Schefflera actinophylla, which is native to Australia and Java, has more varieties of green than variegated, more often than not having slightly variegated pigmentation. The Schefflera Arboricola found natively in Taiwan is the commonly variegated one. Even though both plants are quite common to purchase, and have special specimens like the Compacta and the Gold Capella, it is the variegated ones that are more in demand.
Apart from the leaves, the umbrella plant does sprout flowers, and needless to mention, berries too. With the appearances of long spikes with a red hue, the flowers bloom during the summer season and make way for round berries that are dandelion, rouge, and black in color, the gradient changing as they age, eventually turning black. In spite of being a flowering plant, it does not bloom indoors often.
Some Health Concerns
Toxicity is a concern every plant owner must explore thoroughly before purchasing or growing any plant. And in this segment, the Umbrella Tree is not without its toxicity, and its effects vary. For most people, there is no reaction, but others suffer from irritated skin and a terribly itchy rash due to the sap. The skin irritation isn’t persistent in most cases and goes away in a short while.
Touching and ingestion are widely different and the latter – be it leaf, a flower or berry, can be a cause for your body going numb, your mouth tingling, disorientation and poor coordination, and yes, vomiting. But, this is only serious in some cases when the allergy has caused an extreme reaction. It is recommended to consult a physician when doubtful.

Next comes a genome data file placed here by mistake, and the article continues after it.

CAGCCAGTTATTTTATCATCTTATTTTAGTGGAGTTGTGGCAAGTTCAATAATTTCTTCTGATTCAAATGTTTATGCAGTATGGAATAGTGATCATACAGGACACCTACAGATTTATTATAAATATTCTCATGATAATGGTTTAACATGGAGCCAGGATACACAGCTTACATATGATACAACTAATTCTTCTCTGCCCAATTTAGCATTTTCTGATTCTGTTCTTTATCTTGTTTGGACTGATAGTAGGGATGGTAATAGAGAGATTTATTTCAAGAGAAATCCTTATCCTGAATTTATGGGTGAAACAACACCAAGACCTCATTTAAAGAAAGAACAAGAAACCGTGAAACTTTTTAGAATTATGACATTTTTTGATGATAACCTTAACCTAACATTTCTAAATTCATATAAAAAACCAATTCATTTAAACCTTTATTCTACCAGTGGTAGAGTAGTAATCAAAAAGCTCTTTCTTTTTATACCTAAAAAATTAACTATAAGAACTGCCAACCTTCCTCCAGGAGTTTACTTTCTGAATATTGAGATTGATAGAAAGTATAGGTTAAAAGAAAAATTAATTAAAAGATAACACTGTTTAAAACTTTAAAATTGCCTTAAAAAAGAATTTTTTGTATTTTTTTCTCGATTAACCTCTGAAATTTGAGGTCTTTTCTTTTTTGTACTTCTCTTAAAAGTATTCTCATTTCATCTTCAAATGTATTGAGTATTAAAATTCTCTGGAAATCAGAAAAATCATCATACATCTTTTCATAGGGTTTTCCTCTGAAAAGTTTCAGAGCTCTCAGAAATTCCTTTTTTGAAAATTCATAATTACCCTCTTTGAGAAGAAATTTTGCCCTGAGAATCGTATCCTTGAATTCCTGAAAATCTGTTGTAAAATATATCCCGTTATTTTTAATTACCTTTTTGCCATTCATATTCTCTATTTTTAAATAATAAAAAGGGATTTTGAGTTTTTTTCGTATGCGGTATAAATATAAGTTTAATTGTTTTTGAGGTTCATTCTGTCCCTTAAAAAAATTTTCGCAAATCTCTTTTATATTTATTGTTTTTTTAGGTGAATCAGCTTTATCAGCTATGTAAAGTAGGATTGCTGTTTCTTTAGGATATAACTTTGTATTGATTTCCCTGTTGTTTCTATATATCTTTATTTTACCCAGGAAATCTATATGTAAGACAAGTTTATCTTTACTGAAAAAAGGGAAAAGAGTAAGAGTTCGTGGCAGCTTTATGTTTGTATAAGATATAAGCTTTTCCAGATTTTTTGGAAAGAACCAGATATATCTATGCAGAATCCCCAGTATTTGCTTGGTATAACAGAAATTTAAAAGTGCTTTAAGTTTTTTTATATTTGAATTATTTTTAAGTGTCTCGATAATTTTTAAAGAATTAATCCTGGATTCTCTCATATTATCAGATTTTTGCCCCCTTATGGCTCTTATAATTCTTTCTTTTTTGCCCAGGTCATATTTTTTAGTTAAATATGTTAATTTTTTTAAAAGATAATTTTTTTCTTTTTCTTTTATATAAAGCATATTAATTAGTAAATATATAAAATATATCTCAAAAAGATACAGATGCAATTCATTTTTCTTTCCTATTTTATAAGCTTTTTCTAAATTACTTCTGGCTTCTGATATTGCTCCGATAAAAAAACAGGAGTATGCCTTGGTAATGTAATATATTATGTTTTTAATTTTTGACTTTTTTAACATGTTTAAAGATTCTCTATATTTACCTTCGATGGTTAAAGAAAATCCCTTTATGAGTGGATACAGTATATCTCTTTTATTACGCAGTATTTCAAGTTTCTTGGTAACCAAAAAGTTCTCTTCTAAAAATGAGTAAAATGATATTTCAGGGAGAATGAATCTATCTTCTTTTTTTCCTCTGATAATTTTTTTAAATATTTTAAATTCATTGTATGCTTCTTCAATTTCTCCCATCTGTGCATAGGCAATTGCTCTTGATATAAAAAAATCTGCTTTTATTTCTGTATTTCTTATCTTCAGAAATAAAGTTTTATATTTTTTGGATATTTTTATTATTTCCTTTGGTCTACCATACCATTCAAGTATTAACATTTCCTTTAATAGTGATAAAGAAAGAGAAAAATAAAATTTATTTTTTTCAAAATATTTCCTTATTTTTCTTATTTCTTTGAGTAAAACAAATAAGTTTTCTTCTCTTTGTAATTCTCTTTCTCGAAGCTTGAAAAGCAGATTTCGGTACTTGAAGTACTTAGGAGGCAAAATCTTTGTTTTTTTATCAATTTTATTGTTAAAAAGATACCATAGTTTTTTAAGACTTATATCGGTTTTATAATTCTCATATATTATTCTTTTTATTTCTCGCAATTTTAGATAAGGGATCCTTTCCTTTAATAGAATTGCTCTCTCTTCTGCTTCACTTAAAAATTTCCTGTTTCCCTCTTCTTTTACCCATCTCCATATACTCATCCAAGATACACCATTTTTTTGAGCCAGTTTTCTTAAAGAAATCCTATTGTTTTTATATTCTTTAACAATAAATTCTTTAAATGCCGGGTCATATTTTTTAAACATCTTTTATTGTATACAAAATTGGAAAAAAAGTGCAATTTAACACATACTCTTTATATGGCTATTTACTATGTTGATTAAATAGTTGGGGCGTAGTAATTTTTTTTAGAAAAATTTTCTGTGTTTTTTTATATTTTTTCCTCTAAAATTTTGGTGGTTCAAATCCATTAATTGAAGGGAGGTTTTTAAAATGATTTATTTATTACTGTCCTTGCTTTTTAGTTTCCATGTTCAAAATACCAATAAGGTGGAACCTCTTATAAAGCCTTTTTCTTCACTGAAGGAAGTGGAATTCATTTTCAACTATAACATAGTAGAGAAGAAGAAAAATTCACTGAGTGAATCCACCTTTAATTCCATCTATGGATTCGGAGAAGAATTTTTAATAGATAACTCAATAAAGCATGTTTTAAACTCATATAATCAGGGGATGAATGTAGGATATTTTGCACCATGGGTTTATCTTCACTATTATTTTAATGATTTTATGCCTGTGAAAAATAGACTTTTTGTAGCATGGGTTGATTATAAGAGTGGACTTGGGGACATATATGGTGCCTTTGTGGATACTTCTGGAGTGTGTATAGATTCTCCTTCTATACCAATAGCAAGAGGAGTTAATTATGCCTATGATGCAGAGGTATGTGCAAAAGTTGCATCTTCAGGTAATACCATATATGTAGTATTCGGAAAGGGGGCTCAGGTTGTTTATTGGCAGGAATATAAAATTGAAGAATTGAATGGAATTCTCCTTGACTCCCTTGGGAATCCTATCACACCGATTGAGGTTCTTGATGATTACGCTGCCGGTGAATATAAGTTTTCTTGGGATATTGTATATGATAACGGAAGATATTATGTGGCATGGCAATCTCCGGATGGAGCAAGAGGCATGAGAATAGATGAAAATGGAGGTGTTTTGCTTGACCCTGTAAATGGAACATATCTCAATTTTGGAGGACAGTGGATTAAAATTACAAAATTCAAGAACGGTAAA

If you like petting more than just trees, please do keep your cats and dogs away from the plant. It is mildly toxic to your pets and is best kept beyond their reach for their safety.
Beware The Mite-y Pests
Speaking of safety, be it your bed, pet or pot, pests are always a blot on your happiness, and they do have a bone to pick with the umbrella plant from time to time. Spider mites are the number one foe for your dwarf plant. You can curb this minor infestation by spotting the webbing on the leaves’ undersides and clearing them out. You can drive these pests away with the one thing your tree loves: a high level of humidity. The mites cannot stand it and mist the plant regularly is the best to keep the spiders away.
Let There Be Light
While you chase the pests away, please do remember to keep the plant in the general direction of the light, preferably indirect yet bright, a short distance from any window. It isn’t advisable to expose them to direct heat of the sun, as the leaves begin to burn. Direct sunlight is still allowed, but only for a couple of hours a day and preferably not in noontime.
Conversely, lack of adequate light will result in yellowing of the leaves along with discernible drooping. This requirement is of further importance when growing a variegated tree as the need for light is higher for this than the normal one. In spite of this, a darker corner of your house is not entirely a wrong decision. It will merely hinder the width of the plant and space it out less densely.
Unlike its light requirement, the umbrella tree isn’t fussy about its water intake. It has a high tolerance for drought and can thrive through neglectful watering. This does not mean the tree can live through an adverse lack of water, and it will begin to wilt, the leaves wrinkling when not supplied with adequate water.